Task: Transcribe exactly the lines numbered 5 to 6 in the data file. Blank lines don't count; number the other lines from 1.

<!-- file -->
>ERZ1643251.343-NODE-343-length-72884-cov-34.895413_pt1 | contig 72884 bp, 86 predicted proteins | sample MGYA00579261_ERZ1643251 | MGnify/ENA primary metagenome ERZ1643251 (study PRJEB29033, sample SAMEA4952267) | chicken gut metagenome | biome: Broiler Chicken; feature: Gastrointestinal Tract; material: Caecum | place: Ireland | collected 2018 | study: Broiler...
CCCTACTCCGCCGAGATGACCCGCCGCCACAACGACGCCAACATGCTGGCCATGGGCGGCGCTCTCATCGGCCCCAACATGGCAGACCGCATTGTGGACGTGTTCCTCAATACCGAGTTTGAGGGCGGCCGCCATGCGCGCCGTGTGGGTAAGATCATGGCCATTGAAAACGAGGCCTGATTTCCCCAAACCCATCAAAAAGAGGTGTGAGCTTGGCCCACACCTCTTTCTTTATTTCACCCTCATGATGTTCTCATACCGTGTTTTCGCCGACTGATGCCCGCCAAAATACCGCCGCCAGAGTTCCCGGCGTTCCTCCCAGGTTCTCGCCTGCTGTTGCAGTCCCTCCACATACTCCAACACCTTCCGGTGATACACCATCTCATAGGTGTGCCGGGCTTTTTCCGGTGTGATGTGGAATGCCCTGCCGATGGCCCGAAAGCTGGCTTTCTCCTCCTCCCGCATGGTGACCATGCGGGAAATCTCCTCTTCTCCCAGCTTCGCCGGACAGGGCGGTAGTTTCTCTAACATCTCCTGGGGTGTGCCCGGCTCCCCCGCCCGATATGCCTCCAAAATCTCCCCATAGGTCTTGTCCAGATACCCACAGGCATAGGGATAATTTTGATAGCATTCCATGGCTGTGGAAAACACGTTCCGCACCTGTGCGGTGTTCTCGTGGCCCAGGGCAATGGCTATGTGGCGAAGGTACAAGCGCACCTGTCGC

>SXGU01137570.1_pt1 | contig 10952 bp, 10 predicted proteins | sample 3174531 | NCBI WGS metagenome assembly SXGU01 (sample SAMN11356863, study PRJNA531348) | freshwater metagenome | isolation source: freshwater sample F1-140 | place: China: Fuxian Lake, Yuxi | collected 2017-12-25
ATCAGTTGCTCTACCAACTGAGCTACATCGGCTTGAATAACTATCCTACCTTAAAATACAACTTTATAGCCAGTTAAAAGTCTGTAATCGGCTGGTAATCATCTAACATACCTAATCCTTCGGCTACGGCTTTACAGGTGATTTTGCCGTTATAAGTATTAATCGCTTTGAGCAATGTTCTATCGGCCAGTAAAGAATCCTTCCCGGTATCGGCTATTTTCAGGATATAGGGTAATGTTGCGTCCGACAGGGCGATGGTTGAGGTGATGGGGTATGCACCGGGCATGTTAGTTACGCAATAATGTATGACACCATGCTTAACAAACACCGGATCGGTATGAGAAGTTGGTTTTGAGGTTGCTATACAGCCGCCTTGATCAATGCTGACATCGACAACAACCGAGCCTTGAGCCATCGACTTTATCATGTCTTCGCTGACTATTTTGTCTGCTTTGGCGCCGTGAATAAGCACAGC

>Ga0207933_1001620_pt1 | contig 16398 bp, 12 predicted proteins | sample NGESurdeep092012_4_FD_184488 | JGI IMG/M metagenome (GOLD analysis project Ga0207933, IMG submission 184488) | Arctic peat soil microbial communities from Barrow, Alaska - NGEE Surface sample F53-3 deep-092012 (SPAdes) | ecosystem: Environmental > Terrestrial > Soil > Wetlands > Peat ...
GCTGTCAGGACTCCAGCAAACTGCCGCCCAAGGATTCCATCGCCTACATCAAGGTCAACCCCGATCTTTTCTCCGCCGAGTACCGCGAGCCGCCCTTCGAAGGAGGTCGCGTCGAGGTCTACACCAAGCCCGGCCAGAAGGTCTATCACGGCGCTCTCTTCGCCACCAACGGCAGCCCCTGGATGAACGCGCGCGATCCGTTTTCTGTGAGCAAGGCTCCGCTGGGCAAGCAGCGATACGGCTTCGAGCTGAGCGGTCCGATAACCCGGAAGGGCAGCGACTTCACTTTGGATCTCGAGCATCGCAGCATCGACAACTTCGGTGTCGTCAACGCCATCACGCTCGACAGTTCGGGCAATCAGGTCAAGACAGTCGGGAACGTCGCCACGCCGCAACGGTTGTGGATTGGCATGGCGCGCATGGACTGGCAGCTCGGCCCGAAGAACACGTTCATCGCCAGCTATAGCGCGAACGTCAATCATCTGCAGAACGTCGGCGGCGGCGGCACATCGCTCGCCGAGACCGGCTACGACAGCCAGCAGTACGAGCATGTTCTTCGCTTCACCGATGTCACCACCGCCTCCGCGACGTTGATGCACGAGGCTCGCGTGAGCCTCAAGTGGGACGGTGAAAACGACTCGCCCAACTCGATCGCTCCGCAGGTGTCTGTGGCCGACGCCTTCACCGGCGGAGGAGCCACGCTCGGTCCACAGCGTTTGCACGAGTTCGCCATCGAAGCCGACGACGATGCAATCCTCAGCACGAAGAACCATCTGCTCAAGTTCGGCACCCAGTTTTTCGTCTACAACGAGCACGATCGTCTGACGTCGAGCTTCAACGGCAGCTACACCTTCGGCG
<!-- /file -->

>Ga0207933_1001620_pt1 | contig 16398 bp, 12 predicted proteins | sample NGESurdeep092012_4_FD_184488 | JGI IMG/M metagenome (GOLD analysis project Ga0207933, IMG submission 184488) | Arctic peat soil microbial communities from Barrow, Alaska - NGEE Surface sample F53-3 deep-092012 (SPAdes) | ecosystem: Environmental > Terrestrial > Soil > Wetlands > Peat ...
GCTGTCAGGACTCCAGCAAACTGCCGCCCAAGGATTCCATCGCCTACATCAAGGTCAACCCCGATCTTTTCTCCGCCGAGTACCGCGAGCCGCCCTTCGAAGGAGGTCGCGTCGAGGTCTACACCAAGCCCGGCCAGAAGGTCTATCACGGCGCTCTCTTCGCCACCAACGGCAGCCCCTGGATGAACGCGCGCGATCCGTTTTCTGTGAGCAAGGCTCCGCTGGGCAAGCAGCGATACGGCTTCGAGCTGAGCGGTCCGATAACCCGGAAGGGCAGCGACTTCACTTTGGATCTCGAGCATCGCAGCATCGACAACTTCGGTGTCGTCAACGCCATCACGCTCGACAGTTCGGGCAATCAGGTCAAGACAGTCGGGAACGTCGCCACGCCGCAACGGTTGTGGATTGGCATGGCGCGCATGGACTGGCAGCTCGGCCCGAAGAACACGTTCATCGCCAGCTATAGCGCGAACGTCAATCATCTGCAGAACGTCGGCGGCGGCGGCACATCGCTCGCCGAGACCGGCTACGACAGCCAGCAGTACGAGCATGTTCTTCGCTTCACCGATGTCACCACCGCCTCCGCGACGTTGATGCACGAGGCTCGCGTGAGCCTCAAGTGGGACGGTGAAAACGACTCGCCCAACTCGATCGCTCCGCAGGTGTCTGTGGCCGACGCCTTCACCGGCGGAGGAGCCACGCTCGGTCCACAGCGTTTGCACGAGTTCGCCATCGAAGCCGACGACGATGCAATCCTCAGCACGAAGAACCATCTGCTCAAGTTCGGCACCCAGTTTTTCGTCTACAACGAGCACGATCGTCTGACGTCGAGCTTCAACGGCAGCTACACCTTCGGCG